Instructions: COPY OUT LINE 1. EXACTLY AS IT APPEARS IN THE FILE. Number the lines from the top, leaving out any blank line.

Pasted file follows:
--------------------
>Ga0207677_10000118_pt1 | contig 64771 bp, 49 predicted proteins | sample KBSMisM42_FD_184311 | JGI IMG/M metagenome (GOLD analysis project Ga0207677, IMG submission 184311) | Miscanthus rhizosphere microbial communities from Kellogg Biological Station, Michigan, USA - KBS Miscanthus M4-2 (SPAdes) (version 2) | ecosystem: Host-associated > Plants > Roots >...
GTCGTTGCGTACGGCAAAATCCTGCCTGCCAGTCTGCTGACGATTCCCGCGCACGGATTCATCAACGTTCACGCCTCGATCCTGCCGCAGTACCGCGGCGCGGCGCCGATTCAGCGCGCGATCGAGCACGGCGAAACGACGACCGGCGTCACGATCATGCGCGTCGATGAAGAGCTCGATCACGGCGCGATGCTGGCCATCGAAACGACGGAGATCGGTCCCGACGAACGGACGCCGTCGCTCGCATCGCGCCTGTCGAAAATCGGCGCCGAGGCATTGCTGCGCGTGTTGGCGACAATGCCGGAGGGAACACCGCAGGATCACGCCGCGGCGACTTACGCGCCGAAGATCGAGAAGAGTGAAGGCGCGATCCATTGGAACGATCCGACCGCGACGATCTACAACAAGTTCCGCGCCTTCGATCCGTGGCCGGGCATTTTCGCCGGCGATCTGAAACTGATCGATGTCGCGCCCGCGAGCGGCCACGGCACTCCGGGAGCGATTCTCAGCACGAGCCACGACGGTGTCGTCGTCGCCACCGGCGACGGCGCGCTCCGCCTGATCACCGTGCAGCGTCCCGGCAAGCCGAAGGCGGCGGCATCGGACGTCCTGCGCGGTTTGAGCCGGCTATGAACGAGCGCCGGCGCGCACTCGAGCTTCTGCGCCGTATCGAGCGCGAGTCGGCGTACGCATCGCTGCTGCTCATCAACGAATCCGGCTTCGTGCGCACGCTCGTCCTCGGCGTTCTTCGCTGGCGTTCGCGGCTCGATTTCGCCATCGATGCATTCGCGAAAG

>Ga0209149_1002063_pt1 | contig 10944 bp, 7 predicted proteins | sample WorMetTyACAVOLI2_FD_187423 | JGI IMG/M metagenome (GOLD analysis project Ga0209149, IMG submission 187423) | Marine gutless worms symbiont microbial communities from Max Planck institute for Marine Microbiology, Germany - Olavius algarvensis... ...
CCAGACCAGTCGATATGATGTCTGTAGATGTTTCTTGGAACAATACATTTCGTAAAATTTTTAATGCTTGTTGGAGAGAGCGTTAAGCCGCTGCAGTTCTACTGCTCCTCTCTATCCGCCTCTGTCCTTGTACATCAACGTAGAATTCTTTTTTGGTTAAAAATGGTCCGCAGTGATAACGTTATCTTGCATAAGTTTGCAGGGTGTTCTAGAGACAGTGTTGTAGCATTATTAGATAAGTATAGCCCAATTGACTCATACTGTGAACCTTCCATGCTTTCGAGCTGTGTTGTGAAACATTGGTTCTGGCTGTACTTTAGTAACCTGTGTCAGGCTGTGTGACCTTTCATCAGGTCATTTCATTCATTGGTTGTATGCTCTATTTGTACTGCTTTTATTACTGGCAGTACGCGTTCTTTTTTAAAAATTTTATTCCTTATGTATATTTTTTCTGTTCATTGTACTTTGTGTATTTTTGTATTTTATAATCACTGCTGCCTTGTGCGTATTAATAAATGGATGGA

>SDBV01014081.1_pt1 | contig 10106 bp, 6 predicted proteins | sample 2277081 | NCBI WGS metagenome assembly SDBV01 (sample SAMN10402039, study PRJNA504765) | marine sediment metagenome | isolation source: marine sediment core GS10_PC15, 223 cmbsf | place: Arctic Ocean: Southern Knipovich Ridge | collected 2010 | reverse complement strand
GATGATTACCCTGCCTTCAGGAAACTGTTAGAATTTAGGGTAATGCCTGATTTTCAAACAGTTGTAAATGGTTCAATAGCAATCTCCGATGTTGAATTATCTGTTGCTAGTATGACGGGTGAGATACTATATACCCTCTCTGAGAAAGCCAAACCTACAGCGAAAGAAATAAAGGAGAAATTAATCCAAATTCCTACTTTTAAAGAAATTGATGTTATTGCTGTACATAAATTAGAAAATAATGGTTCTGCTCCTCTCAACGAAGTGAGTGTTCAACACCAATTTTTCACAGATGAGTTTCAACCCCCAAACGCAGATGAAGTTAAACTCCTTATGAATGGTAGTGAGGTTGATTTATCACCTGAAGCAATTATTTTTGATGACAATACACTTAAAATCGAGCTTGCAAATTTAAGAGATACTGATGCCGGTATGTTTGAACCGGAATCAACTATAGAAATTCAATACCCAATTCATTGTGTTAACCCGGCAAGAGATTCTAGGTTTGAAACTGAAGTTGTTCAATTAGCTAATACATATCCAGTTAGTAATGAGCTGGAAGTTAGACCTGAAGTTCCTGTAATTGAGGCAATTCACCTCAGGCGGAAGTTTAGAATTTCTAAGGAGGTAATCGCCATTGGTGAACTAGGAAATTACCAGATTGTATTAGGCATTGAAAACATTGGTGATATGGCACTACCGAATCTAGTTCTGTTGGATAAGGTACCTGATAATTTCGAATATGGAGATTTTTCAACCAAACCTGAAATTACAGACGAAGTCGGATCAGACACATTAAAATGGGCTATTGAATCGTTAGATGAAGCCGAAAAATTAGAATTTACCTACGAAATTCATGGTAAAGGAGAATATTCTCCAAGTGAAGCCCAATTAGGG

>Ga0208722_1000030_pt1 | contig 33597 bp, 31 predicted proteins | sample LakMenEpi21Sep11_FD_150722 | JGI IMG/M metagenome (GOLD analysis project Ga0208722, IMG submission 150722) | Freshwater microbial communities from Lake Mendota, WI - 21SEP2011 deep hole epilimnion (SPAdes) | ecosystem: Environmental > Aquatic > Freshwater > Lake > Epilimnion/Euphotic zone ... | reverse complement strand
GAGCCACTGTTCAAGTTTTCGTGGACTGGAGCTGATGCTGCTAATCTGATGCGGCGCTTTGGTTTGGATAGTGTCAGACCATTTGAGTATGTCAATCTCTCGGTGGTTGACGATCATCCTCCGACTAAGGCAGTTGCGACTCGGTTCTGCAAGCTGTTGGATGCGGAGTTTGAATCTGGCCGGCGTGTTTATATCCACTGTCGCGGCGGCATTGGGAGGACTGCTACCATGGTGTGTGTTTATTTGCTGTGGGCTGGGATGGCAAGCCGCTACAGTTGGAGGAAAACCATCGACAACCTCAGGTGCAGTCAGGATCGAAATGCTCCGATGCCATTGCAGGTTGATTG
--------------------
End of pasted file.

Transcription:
>Ga0207677_10000118_pt1 | contig 64771 bp, 49 predicted proteins | sample KBSMisM42_FD_184311 | JGI IMG/M metagenome (GOLD analysis project Ga0207677, IMG submission 184311) | Miscanthus rhizosphere microbial communities from Kellogg Biological Station, Michigan, USA - KBS Miscanthus M4-2 (SPAdes) (version 2) | ecosystem: Host-associated > Plants > Roots >...